We’ve had endless problems trying to get offsite backups of our office Windows Server 2008 data. The batch script we designed would run fine in testing, but then fail when run as a scheduled task.
This post is designed in the hope anyone stuck with a similar problem might find our solution useful (it seems like we finally got it working!).
Again, you will need to be quite techy already for this post to make sense.
First, a bit of background:
We do nightly full backups to a USB hard drive that sits in the office data room
So we just want to back up data on our shared drive and our Users drive (we have these on a partitioned D drive – you might have yours on your C drive)
We have an offsite server that runs Debian Linux (so if you are backing up to another Windows box this post won’t help – but I would guess any Linux box would be fine).
Some of the things we did:
- make sure you do everything as an administrator on the Windows box
- install cwRsync (we did it into in C:\Program Files (x86)\cwRsync)
- get rsync running properly on the remote backup server
- set iptables on the remote server to allow ssh connections from our office
- set up a public-private key, installed in C:\.ssh
- get ssh to work
- get rsync to work when it is run manually (as administrator)
- set up a Windows scheduled task with ‘highest privileges’
- make sure that the administrator that will be running the Windows scheduled task has “Full control” Windows security permissions over the files you want to back up (this will usually be fine – if the user is a member of the Administrators group)
- make sure if you’ve got a shared network drive (we call ours the p drive) that your user’s virus checkers aren’t scanning files on this drive
- make sure if you’re running a full backup, that you do the rsync-ing after this has finished
We then created a batch script – here it is:
SETLOCAL SET CWRSYNCHOME=C:\Program Files (x86)\cwRsync SET CWOLDPATH=%PATH% SET CYGWIN=nontsec SET HOME=%HOMEDRIVE%%HOMEPATH% SET PATH=%CWRSYNCHOME%\bin;%PATH% SET DESTINATION_USER=[user name on your backup server] SET DESTINATION_HOST=[IP address of your backup server] SET DESTINATION_ROOT_FOLDER=/home/%DESTINATION_USER%/BACKUPS/Windows_Server SET DESTINATION_FULL=%DESTINATION_USER%@%DESTINATION_HOST%:%DESTINATION_ROOT_FOLDER% SET EXCLUDE_COMMANDS=--exclude="**/My Documents/$RECYCLE.BIN/**" --exclude="**/Downloads/**" --exclude="**/$RECYCLE.BIN/**" CALL :s_rsync pdrive CALL :s_rsync Finance CALL :s_rsync Users GOTO s_end :s_rsync echo %DATE% > d:\%1\.sync SET LOGFILE="%CWRSYNCHOME%/logs/%1.txt" echo Starting backup of %1 > %LOGFILE% echo %DATE% >> %LOGFILE% echo %TIME% >> %LOGFILE% echo Logs >> %LOGFILE% rsync -a -v -v -v --delete --timeout=120 %EXCLUDE_COMMANDS% --chmod u+rwx -e "ssh -i c:\.ssh\id_dsa" "/cygdrive/d/%1" %DESTINATION_FULL% >> %LOGFILE% GOTO :eof :s_end ENDLOCAL ECHO "Done"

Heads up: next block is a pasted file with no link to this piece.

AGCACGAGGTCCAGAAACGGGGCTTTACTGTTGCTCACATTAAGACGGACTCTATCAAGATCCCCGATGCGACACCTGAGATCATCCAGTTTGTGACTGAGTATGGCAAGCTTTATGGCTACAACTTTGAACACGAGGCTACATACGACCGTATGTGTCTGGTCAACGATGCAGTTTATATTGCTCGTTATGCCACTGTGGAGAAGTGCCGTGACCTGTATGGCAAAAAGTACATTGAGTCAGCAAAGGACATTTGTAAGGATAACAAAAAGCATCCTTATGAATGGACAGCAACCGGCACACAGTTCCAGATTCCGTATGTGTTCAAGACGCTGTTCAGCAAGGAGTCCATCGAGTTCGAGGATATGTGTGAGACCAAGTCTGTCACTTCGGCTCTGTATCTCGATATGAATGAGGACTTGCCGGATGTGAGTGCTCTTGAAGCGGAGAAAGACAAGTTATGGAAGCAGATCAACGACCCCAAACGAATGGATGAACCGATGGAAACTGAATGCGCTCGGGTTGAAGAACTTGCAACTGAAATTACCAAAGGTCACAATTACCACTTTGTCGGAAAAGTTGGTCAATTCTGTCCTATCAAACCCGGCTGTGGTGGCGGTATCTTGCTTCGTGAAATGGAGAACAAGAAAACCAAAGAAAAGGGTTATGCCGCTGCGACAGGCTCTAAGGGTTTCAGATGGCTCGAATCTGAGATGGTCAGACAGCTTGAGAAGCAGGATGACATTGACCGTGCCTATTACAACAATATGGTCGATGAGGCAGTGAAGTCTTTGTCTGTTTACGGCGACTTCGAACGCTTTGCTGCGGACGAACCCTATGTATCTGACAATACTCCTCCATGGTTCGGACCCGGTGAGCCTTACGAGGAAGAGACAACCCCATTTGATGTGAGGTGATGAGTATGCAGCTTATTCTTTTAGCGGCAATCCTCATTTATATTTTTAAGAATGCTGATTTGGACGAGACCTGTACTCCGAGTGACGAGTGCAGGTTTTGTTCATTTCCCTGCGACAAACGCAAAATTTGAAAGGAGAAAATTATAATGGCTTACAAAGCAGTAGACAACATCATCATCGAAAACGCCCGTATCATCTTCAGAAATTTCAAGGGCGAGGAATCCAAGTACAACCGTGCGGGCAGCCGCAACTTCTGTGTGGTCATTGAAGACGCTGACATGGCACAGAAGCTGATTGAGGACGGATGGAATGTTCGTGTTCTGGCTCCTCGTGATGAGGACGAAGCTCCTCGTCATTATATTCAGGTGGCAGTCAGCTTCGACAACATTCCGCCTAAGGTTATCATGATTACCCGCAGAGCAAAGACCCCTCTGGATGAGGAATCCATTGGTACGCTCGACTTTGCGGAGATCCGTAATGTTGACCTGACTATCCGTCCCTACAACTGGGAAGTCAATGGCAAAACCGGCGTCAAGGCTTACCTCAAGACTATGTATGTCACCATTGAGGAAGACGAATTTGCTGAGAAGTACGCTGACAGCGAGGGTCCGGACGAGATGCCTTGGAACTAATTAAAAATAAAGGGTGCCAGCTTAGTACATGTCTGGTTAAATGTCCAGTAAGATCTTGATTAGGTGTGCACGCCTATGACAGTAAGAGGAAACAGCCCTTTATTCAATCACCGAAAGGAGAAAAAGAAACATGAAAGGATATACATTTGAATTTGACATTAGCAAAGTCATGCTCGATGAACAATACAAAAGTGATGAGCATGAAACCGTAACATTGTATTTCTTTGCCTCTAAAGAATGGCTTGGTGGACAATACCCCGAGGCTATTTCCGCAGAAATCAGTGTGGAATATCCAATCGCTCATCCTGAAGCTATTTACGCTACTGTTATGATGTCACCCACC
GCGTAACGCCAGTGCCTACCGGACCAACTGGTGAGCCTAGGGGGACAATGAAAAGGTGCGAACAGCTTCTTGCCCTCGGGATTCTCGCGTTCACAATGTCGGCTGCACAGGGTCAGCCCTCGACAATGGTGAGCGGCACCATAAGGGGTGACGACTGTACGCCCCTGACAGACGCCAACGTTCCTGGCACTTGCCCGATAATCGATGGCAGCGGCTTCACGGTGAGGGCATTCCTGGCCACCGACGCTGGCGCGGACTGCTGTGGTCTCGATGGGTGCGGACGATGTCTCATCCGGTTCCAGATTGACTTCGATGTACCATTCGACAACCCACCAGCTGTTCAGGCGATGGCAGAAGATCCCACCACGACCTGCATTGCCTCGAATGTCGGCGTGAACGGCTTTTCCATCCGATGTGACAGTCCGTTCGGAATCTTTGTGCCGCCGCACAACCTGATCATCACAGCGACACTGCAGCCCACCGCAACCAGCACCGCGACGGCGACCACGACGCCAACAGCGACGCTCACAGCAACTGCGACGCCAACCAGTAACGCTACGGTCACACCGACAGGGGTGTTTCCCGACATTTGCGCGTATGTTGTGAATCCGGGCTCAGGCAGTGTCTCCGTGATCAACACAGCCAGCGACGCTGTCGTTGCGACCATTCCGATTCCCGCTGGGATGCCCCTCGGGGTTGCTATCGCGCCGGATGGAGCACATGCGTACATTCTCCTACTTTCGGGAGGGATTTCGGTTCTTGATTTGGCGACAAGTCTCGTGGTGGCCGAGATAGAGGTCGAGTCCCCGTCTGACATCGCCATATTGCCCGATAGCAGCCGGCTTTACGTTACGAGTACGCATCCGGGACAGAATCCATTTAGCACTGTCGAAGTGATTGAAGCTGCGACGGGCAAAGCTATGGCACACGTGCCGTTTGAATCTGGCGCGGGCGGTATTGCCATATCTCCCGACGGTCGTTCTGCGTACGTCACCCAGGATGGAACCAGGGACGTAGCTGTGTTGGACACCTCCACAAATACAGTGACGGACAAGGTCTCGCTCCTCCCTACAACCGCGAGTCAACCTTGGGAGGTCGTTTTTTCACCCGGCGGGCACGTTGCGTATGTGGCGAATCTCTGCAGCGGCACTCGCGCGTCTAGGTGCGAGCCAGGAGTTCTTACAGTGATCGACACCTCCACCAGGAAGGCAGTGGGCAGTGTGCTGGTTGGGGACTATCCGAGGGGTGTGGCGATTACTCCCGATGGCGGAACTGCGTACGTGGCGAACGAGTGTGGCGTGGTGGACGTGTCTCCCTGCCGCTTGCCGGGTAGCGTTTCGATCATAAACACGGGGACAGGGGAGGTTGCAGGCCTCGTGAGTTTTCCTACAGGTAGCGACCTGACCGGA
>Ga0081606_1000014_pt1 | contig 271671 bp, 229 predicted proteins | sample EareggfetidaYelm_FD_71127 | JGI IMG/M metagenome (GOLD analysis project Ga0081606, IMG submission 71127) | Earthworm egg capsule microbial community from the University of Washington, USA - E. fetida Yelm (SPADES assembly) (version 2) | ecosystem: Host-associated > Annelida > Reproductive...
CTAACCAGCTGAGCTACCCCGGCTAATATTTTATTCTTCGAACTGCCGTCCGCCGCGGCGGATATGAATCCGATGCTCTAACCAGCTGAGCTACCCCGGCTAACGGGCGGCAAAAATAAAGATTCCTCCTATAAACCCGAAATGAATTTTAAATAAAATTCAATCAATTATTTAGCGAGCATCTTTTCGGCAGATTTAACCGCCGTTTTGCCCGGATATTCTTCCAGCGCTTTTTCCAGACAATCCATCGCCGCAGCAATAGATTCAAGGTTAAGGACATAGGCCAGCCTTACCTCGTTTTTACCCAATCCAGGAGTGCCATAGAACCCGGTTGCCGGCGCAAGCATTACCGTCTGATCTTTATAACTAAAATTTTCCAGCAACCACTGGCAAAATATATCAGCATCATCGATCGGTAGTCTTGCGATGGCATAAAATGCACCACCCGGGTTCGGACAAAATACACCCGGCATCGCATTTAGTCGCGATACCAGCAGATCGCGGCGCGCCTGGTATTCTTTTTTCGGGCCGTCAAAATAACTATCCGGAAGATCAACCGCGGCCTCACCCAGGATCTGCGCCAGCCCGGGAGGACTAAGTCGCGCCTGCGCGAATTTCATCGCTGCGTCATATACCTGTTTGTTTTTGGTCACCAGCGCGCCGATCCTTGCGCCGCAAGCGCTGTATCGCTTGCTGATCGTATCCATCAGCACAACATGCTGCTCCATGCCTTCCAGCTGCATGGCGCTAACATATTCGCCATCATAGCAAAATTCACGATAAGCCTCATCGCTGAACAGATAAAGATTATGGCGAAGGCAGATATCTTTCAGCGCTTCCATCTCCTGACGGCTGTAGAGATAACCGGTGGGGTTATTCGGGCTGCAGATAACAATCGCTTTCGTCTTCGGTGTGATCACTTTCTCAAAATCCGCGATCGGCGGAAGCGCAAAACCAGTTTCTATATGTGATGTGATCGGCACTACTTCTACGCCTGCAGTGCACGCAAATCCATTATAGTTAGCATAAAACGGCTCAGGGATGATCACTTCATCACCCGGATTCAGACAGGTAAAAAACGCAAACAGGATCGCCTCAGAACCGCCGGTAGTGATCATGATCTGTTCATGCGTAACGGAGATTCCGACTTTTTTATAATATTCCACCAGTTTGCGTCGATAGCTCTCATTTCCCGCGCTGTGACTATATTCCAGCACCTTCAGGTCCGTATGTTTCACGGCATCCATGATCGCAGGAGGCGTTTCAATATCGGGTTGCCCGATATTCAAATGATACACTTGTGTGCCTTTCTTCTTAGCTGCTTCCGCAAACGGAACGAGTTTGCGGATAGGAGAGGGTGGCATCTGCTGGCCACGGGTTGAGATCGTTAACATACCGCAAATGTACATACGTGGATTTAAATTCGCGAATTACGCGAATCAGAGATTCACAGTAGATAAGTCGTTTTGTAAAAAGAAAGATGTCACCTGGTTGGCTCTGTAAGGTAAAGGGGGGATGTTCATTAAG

You will definitely need to tweak this script to your own requirements. It backs up D:\pdrive, D:\Users, D:\Finance – you will of course want to do something different.
The key bits in it that we’ve found useful are:
The SETLOCAL and ENDLOCAL commands in DOS mean that the variables we create only persist while we’re running the batch file
EXCLUDE_COMMANDS is a bit of a pain but we couldn’t get cwRsync to use an external file list of excludes. You will probably want to tweak this, but the list here is quite a useful start
We put a file .sync into the folder we’re backing up so that we can run a cron job on the backup box to check the time stamp of this file and make sure the backups have run.
The -v -v -v bit of rsync makes it create a full debug output – great for seeing what’s gone wrong (which it may well do!)
The –delete bit will delete anything on the backup server, if it’s been deleted on the Windows box
The –timeout=120 is a bit of an experiment, to try and stop the Windows scheduled task hanging if for some reason ssh doesn’t work
The –chmod u+rwx sets the correct permissions on the files on the backup server
The -e “ssh -i c:\.ssh\id_dsa” is important – it makes sure that when you are running as a Windows scheduled task, that the ssh bit of cwRsync can find the key
We dump all the output of rsync to a log file (we created a subfolder of the cwRsync directory called logs, but you could keep this anywhere).